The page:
Temperature and Rainfall in Clarens The average monthly temperature and rainfall figures for Clarens  (extracted from the Meoweather website ) based on historical information are as follows:   CLARENS AVERAGE WEATHER BY MONTH Month MaxTemperature °C MinTemperature °C Monthly Rainfall mm January 27.2 12.9 113 February 26.7 12.5 115.4 March 25.2 10.6 74.6 April 22.7 6.4 39.8 May 19.7 1.6 17.5 June 17.4 -1.8 9.7 July 17.3 -2.2 12.4 August 20.2 0.6 15.9 September 23.7 4.3 17.1 October 25.1 8.1 87.4 November 25.9 10 96.7 December 27 11.9 108.5   Click here for the Weather Forecast Click here to return to the page on Clarens Climate     News items: Clarens News June 2014:  How to stay warm in Clarens
We've long enjoyed the high quality range of beers and ciders on offer at The Clarens Brewery.  The range of award winning beers, bottled under the Clarens Brewery label are brewed at the brewery premises in  Market Street, and until recently the ciders were brewed out on Natalie and Stefan's farm.  This turned out to be a bit of a logistic problem, and so now all the machinery has been moved to Sias Oosthuizen Street. I visited the "factory" on Sias Oosthuizen Street to have a look at the process.  The machinery was imported from Austria in 2005, and is the only one of its kind in South Africa. Given enough fruit the factory can produce 4000 litres of juice per day - and it's so efficient that it only needs two people to run it. It's all quite fascinating to watch as apples are loaded into the machine, washed and escalated upwards into the press, but  there's not much to see at the other end, except for the pulp as all the juice is piped directly into a holding tank. They use machine mainly to press apples and pears, but the the machinery is also capable of pressing other fruit.   It took loads of will power to stop myself from stealing an apple (or two) from the waiting bins of apples waiting to be pressed.  Only apples which have been freshly picked off the trees are used.  (Stefan told me that, whilst it may be tempting to use windfall apples, these are never used as any apples that have been in contact with the ground are covered in micro-organisms which make the juice cloudy.)  Cider is also made from pears, berries and cherries - and again only the best quality produce is used. The ciders are brewed under the Red Stone label: a name inspired by the Rooiberg range which overlooks Clarens. And the labels feature flora and fauna that are commonly sighted in the area. (The Apple cider label features the red-wing starling; Pineapple cider features a porcupine; Cherry cider features an ibis, and the berry cider features a jackal.)  You could say that this product is not only made in  Clarens but it also reflects so much of what we love about this town.   Article by Toni B Walters Clarens News 11 April,
From the moment you walk into the Tina De Beer Gallery in Clarens, you feel as though you are a discoverer and that you have found hidden treasure. I am not sure how else to describe this feeling, but will try to explain what I think it is.Over a lifetime of exploring the far reaches of Southern Africa you would have found landscapes, seascapes, flowers and wildlife that have left an impression on you; a moment with a majestic Kudu, the cleanliness of the dessert. Tina has captured these jewels of African life, fauna and flora from her own experiences.The feeling one gets browsing through the gallery is that each one of her individual paintings captures one of these unique moments. When you realize that the entire exhibition is made up of extraordinary individuals, you get a sense that you are in a very special place.Tina's art is not mass-produced. Each painting is unique. This she says: "is how her passion and love for painting, stays alive." Moments captured from all over Southern Africa, a moment that you could own and hang in your home to be appreciated for generations.Tina De Beer paintings hang in many homes and offices throughout South Africa. And internationally as far afield as he United Kingdom, France, The Netherlands, Greece, Poland, Canada and Australia.She has been presented at combined exhibitions in Germany, Johannesburg, and North West Province. Solo exhibitions in Rustenburg and Knysna. She now paints and sells from the TINA DE BEER GALLERY in Clarens.Tina De Beer was born in Rhodesia (Zimbabwe). She grew up on a farm in Mashonaland. Her childhood mentor N.H. Brettell, taught her to express herself with paints from the age of nine.After schooling at Girls High in Salisbury, she relocated to Pretoria to train as a teacher. In 1992 she gave up teaching and began painting full-time. She soon discovered the many different and expressive approaches of oil painting. Workshops and the continual study of the work and writing of other artists, has sharpened her painting skills.She truly loves what she does and is passionate about her work. She is well known for the extreme effort she puts into commissions for her clients.It is a real treat visiting the Tina De Beer Gallery in Clarens. I will be back soon. (Article originally published in Clarens Mag) &n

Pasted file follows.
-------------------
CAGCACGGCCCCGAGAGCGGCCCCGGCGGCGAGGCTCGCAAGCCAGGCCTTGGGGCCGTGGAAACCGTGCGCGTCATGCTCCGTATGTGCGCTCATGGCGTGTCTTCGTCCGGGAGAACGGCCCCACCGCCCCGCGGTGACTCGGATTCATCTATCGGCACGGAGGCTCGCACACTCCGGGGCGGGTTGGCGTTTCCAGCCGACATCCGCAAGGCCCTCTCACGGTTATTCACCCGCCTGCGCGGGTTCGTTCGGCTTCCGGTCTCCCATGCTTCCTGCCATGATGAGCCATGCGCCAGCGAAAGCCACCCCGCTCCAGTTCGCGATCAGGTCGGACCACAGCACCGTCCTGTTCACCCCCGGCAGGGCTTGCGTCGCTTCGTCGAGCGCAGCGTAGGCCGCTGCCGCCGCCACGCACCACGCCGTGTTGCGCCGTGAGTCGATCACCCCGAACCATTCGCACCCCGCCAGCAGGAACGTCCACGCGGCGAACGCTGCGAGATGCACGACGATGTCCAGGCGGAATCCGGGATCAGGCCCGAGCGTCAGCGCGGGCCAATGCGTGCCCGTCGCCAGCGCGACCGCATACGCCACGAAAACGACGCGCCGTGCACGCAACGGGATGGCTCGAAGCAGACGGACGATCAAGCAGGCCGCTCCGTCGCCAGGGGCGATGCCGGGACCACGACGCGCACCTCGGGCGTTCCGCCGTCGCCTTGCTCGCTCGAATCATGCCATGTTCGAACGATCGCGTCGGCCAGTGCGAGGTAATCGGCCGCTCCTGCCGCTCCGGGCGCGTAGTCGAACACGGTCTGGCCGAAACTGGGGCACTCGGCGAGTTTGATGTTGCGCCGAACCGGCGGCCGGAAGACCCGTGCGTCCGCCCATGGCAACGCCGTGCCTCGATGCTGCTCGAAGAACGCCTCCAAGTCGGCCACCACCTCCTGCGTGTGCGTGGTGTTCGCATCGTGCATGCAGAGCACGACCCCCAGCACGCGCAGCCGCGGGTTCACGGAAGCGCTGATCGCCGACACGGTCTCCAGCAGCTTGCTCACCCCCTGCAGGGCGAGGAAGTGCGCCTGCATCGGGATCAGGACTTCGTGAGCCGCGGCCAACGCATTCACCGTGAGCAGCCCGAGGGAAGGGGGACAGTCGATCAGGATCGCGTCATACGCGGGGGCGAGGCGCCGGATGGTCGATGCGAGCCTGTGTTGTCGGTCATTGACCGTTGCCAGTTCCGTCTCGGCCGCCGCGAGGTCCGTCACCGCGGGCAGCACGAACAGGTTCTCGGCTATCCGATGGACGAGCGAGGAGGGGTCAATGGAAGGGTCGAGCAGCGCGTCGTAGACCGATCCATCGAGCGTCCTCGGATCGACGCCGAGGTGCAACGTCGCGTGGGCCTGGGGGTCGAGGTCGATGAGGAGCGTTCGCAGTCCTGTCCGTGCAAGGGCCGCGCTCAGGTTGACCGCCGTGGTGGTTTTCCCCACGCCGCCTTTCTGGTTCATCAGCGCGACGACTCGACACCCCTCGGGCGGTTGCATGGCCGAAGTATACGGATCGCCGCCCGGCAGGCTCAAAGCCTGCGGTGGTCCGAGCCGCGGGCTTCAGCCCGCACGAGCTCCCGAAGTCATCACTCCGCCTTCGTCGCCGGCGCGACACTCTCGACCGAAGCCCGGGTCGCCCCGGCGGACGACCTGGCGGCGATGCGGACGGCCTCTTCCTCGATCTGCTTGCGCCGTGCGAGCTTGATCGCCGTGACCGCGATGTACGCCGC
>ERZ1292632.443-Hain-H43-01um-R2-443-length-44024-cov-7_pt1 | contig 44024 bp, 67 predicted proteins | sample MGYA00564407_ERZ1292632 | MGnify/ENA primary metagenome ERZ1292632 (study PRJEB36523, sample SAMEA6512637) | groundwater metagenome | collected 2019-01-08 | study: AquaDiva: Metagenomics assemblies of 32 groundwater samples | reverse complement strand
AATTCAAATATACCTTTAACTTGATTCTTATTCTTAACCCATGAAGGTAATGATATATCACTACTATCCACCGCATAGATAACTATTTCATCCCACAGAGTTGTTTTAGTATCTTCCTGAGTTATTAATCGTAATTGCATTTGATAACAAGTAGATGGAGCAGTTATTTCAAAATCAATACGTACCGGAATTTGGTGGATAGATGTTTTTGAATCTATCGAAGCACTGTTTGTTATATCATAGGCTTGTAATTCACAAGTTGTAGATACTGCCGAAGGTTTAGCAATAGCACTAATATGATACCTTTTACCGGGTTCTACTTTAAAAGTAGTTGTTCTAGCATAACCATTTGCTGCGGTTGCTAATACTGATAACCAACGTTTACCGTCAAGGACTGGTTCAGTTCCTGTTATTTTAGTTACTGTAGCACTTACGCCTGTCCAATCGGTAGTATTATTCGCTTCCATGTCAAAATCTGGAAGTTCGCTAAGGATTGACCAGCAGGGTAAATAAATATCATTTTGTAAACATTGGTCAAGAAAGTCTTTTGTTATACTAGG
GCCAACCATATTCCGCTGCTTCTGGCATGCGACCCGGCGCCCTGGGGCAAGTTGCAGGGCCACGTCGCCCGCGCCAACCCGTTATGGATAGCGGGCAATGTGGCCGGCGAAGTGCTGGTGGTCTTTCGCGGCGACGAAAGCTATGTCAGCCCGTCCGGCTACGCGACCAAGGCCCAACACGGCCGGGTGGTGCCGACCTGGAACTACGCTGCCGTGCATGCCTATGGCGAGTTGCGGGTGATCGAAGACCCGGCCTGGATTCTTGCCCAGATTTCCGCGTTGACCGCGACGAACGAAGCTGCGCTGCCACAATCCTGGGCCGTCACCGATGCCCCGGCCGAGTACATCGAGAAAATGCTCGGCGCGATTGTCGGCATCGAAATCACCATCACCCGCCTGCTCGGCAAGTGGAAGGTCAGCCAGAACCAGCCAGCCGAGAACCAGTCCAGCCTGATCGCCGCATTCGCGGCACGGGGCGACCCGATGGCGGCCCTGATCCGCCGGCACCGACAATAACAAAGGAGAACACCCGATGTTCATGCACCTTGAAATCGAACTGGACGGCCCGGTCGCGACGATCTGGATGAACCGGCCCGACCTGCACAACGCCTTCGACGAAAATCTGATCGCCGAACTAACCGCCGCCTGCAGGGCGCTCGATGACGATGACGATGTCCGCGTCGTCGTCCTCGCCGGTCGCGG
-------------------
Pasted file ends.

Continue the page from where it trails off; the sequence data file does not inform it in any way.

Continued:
Local Tours  Tours to Lesotho  
Hi there Firstly, season’s greetings to all and if you are travelling over the holidays, drive carefully. The Numbering of Clarens’ Properties in line with the South African Protocol is now complete, i.e., approved by Province and is being handed over to the Municipality for inclusion in their billing system; so you should see your new house number next year on your Municipal Account.  Thanks Ralph and Rodney for your had work on this. It is time to call on you for your support by either renewing your membership or, if you are not already a member, joining these three associations.  The cost of subscriptions is as follows: Village R300.00 per annum for each household, with a 50% reduction for pensioners Housing Estates R120.00 per annum As most of you are aware, the funds are shared as follows – 50% to the CVC, 25% to the CRA and 25% to the CVFA, with top-ups from the CRA to the CVC and/or the CVFA as required throughout the year.  We have to pay our Rangers and of course, we want to keep them, so please dig into your hard earned cash and join us.  Of course should you wish to donate more that the subscription amount, any sum will be most gratefully received.   Click here for Membership Form and Bank Details  (Please let me know if you require an invoice) Many thanks.